• A shortage of cash that is not callable by a creditor translates into lower prices for assets and higher ones for cash. 
Supposedly, higher interest rates should result in a stronger dollar. However, that is not really the larger cycle. The larger cycle is the Borrowers who need to settle maturing or bank demanded debt need access to cash that has not come from the credit spigot. 97% of the currency in our system has been created via the issuance of credit. It should be no surprise that the dollar has dropped in purchasing power by that same amount.

When a large amount of borrowers, especially sovereign ones, are forced to raise capital because they can no longer roll over debt the dancing has really, officially stopped though the music has stopped playing long before anyone decided to pay attention. When countries can not issue debt to settle previous debt, we have a dramatic of encumberment of cash that simple can not just be erased. There is a simple rule if there is a shortage of something that is in demand that thing will usually gain more purchasing power. That is the case here. Credit has continued to contract, available cash has also and expansion has not occurred. Unencumbered cash is in VERY short supply.

Lets discuss other dynamics. Since we know higher interest rates should result in a higher there anything else that could accomplish the same thing? And the answer is YES. If the ability of the US government to issue debt were constrained that could certainly result in higher interest rates - or would it?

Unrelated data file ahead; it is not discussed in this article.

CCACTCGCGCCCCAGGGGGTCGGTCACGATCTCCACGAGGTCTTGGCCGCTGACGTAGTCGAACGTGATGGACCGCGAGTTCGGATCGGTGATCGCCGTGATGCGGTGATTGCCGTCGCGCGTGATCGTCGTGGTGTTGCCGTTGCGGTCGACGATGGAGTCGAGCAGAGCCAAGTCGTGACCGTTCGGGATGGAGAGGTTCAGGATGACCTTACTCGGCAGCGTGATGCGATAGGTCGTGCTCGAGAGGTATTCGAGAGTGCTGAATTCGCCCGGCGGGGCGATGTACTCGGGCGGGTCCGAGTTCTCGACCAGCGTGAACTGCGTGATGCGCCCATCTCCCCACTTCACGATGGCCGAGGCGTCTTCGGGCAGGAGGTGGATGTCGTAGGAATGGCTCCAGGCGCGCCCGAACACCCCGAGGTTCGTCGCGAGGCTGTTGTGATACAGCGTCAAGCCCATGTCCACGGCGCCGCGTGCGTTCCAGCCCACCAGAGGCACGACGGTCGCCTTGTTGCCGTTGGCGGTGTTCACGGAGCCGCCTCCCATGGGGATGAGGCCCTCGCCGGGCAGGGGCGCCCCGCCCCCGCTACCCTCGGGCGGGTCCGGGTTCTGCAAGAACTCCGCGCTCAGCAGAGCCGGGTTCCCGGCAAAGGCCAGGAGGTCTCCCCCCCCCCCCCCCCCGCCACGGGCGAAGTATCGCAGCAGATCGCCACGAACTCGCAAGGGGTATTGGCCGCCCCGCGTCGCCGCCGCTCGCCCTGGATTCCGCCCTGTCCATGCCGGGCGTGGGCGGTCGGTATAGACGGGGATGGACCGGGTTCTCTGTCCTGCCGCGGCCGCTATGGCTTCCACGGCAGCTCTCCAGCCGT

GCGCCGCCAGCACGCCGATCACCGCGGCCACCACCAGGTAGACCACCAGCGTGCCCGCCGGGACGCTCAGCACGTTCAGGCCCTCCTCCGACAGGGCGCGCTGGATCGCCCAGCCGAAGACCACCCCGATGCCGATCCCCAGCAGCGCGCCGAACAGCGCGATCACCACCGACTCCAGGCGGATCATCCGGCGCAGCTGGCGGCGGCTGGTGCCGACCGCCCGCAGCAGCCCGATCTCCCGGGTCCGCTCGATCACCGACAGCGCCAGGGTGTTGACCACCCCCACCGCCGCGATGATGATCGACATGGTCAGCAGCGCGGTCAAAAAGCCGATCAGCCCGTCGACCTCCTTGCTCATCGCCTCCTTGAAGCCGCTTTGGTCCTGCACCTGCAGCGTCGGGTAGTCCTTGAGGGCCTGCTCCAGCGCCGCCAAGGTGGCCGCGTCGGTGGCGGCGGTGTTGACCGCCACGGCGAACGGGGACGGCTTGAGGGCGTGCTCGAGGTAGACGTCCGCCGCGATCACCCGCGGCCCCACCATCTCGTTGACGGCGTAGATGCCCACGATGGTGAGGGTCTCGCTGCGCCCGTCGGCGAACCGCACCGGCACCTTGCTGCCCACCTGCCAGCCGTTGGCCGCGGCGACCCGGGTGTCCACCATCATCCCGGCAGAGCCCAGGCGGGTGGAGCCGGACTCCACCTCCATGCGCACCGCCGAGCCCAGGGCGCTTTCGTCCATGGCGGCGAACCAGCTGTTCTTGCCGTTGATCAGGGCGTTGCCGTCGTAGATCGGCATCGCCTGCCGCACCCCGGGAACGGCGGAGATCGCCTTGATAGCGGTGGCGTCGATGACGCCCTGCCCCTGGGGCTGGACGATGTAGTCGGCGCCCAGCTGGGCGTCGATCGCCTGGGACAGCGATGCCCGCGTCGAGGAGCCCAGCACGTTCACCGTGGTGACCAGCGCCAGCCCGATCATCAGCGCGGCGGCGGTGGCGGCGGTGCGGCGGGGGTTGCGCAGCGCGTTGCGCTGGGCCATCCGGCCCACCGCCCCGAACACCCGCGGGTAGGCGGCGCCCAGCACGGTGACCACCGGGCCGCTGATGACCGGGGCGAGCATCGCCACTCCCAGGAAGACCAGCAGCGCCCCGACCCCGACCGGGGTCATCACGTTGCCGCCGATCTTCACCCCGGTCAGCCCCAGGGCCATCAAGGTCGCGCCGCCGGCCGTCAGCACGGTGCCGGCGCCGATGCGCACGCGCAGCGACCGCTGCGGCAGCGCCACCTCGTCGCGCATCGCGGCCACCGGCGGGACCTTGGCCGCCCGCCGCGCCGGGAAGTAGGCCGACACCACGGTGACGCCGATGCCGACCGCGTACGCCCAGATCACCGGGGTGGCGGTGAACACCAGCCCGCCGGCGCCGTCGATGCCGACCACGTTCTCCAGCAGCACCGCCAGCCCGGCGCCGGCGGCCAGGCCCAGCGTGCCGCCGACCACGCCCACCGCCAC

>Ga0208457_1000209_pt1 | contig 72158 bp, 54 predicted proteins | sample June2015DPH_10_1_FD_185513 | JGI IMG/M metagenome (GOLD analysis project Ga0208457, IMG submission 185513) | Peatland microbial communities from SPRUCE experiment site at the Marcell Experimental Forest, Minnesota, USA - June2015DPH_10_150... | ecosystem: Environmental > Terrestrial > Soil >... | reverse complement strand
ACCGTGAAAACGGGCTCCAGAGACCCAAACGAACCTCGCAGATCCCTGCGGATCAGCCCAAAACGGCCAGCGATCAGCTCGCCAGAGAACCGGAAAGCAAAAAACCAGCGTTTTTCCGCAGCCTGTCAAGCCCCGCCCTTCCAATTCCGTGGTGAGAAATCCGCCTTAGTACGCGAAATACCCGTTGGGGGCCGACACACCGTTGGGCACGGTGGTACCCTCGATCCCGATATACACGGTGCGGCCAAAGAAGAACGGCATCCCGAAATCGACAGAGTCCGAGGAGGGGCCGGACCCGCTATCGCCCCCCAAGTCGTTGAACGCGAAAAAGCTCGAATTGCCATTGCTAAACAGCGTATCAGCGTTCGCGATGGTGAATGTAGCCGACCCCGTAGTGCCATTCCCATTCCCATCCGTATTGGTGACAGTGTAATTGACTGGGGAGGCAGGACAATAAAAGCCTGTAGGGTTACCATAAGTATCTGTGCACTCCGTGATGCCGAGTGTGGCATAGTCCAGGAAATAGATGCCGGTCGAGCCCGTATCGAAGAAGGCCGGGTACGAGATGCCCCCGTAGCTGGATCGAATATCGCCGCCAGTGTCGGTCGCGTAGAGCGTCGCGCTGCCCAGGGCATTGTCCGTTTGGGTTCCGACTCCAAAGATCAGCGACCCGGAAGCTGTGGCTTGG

Lets really examine what would likely happen if that were to occur. The government would be forced to into a cycle one step removed from the desperation of devaluation to create an environment where treasury rates would be forced to remain low by a collapsing credit system and collapse of valuable inflationary assets. By its nature this would not need to be an official effort by the government - it would happen regardless of official efforts due to the nature of credit and money. Asset sales in elevated markets funded by constrained credit will result in the fear trade. Even slight fear of valuations, over leveraged and broke institutions like JP Morgan and Citibank. Fear of guarantors at agencies like FDIC. Simple risk management will simply take capital away from assets supported by credit and its insurance to assets of a safer degree. This will also result in a stronger dollar simply because the collapse of credit, creates the inertia to drive this iterative cycle.